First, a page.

This section is from "Scientific American Supplement Volumes 275, 286, 288, 299, 303, 312, 315, 324, 344 and 358". Also available from Amazon: Scientific American Reference Book.
The machine illustrated on first page has been constructed for Port Alfred Harbor, this being one of several harbors now being made by Sir J. Coode in South Africa. The pier for the construction of which the crane will be employed will consist of concrete blocks laid on what is known as the "overend system." The blocks, being brought on trucks direct from the block yard to within the sweep of the machine, are raised by it, swung round, and accurately set, the machine being continually traveled forward as the work advances. The bottom blocks are laid on bags of concrete previously deposited by the crane out of boxes with flap bottoms.
The present machine has been specially designed throughout, and represents the most complete development which block-setting plant has yet attained.
The most striking features of the crane are, the great range of all the motions, the large radius, and the method of providing for the latter by a horizontal jib suspended from a king-post. It was at first intended to have a straight inclined jib, and to alter the radius by pivoting this round its lower end, as is commonly done; it occurred, however, to Mr. Matthews, M.I.C.E., representing Sir J. Coode, that the plan eventually adopted would be in many ways preferable; the crane was therefore constructed by Messrs. Stothert & Pitt with this modification, and as far as can be judged from the trial with proof load, the arrangements can hardly be surpassed for quick and accurate block-setting. In cranes with "derricking" jibs it is necessary to connect the derrick and hoisting gears in such a manner that a variation of the radius may not affect the level of the load; this plan answers sufficiently well for ordinary purposes, but for block-setting it is requisite to have extreme accuracy in all the movements and great quickness in changing from one to another; the arrangements adopted in foundry cranes, in which all the motions are entirely independent of one another, seems therefore more suited for this kind of work. Other not inconsiderable advantages are also secured by the adoption of the foundry crane type, the amount of clear headway under the jib being much increased, and the difficulty avoided of making a jib sixty feet long sufficiently stiff without undue weight.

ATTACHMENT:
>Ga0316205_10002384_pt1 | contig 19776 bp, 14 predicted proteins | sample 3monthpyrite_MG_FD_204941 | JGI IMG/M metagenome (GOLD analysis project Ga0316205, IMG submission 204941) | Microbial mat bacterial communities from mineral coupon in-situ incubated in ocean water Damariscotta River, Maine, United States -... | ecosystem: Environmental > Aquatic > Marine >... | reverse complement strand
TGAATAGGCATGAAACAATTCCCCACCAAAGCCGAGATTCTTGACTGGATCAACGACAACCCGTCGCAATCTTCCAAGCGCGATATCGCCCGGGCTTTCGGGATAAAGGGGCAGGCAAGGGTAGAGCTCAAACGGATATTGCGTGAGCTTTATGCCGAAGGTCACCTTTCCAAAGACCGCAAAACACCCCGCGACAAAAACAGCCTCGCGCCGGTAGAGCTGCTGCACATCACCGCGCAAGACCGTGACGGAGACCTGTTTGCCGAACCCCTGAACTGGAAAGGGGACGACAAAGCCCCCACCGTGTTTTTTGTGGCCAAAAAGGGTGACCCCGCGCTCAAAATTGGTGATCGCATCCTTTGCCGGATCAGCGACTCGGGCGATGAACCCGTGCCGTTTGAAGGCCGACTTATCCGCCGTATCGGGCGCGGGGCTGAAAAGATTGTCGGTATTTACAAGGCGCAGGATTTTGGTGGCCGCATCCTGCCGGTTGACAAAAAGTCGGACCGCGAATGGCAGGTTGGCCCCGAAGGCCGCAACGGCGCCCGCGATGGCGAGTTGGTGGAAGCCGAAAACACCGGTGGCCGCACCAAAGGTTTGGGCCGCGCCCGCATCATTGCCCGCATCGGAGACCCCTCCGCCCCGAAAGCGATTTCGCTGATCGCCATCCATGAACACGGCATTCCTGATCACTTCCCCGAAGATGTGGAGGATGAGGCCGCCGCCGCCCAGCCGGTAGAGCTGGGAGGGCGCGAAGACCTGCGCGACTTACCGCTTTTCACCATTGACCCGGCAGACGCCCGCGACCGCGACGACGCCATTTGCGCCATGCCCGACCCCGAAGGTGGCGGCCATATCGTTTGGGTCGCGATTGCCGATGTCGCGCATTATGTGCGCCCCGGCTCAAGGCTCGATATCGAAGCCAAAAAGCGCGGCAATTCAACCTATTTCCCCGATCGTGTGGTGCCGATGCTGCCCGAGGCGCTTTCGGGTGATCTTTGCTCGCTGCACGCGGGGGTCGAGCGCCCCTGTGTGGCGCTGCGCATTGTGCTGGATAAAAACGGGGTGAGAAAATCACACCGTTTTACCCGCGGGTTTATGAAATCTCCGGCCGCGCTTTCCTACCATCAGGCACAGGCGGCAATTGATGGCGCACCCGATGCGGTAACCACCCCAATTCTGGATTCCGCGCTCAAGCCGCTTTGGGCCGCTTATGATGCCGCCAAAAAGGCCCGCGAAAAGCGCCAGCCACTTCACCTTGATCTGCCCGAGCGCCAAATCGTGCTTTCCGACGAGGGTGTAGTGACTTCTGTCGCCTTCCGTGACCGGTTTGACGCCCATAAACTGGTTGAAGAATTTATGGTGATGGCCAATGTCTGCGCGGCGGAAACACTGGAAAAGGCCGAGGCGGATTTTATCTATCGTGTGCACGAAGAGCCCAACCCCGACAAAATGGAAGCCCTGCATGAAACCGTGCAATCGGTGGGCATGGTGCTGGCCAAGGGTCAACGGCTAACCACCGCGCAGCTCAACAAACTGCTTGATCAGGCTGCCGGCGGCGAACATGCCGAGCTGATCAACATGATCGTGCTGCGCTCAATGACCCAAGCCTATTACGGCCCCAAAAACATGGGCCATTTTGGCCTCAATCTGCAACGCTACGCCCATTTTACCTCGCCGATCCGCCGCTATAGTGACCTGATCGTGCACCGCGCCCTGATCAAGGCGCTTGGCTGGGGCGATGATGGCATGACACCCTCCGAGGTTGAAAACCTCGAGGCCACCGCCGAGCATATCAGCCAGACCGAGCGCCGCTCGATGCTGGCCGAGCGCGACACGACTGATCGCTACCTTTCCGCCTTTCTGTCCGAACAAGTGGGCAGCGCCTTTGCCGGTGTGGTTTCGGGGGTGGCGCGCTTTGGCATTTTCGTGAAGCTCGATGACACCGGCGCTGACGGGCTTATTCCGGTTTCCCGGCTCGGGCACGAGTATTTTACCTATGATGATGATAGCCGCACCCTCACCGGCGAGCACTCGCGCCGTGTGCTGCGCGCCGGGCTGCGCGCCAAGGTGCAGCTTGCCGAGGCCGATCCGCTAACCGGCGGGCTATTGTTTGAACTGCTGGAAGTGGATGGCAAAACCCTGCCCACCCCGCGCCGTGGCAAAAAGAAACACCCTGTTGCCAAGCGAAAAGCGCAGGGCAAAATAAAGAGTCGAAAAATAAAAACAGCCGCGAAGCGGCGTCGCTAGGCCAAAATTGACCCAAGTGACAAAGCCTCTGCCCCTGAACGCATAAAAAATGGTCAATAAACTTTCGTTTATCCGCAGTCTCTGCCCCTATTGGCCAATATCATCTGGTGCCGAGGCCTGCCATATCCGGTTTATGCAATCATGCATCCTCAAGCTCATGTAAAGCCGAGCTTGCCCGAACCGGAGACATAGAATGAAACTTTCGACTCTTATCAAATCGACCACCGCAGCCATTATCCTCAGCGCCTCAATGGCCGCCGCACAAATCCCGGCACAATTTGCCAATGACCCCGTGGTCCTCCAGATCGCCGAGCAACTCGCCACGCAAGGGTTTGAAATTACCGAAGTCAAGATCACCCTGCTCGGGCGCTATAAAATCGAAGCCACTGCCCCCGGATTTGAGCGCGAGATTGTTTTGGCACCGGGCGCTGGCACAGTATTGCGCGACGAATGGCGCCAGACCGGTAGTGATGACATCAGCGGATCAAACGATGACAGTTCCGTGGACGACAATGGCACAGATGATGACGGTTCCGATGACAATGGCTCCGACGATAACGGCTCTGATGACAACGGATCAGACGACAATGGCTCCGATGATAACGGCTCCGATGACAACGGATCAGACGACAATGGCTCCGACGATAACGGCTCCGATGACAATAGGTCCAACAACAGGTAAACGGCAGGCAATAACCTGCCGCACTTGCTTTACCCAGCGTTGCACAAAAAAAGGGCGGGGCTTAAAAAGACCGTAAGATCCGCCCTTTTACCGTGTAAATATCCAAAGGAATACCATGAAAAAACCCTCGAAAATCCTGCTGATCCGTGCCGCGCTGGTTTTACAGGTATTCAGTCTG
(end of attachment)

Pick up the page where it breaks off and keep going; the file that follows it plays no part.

The principal dimensions of the crane are, total height of lift 46 feet, radius variable from 25 feet minimum to 45 feet maximum, height from rail to underside of jib 22 feet 2¾ inches, radius of tail to center of boiler 22 feet, working load 15 tons, proof load 19 tons.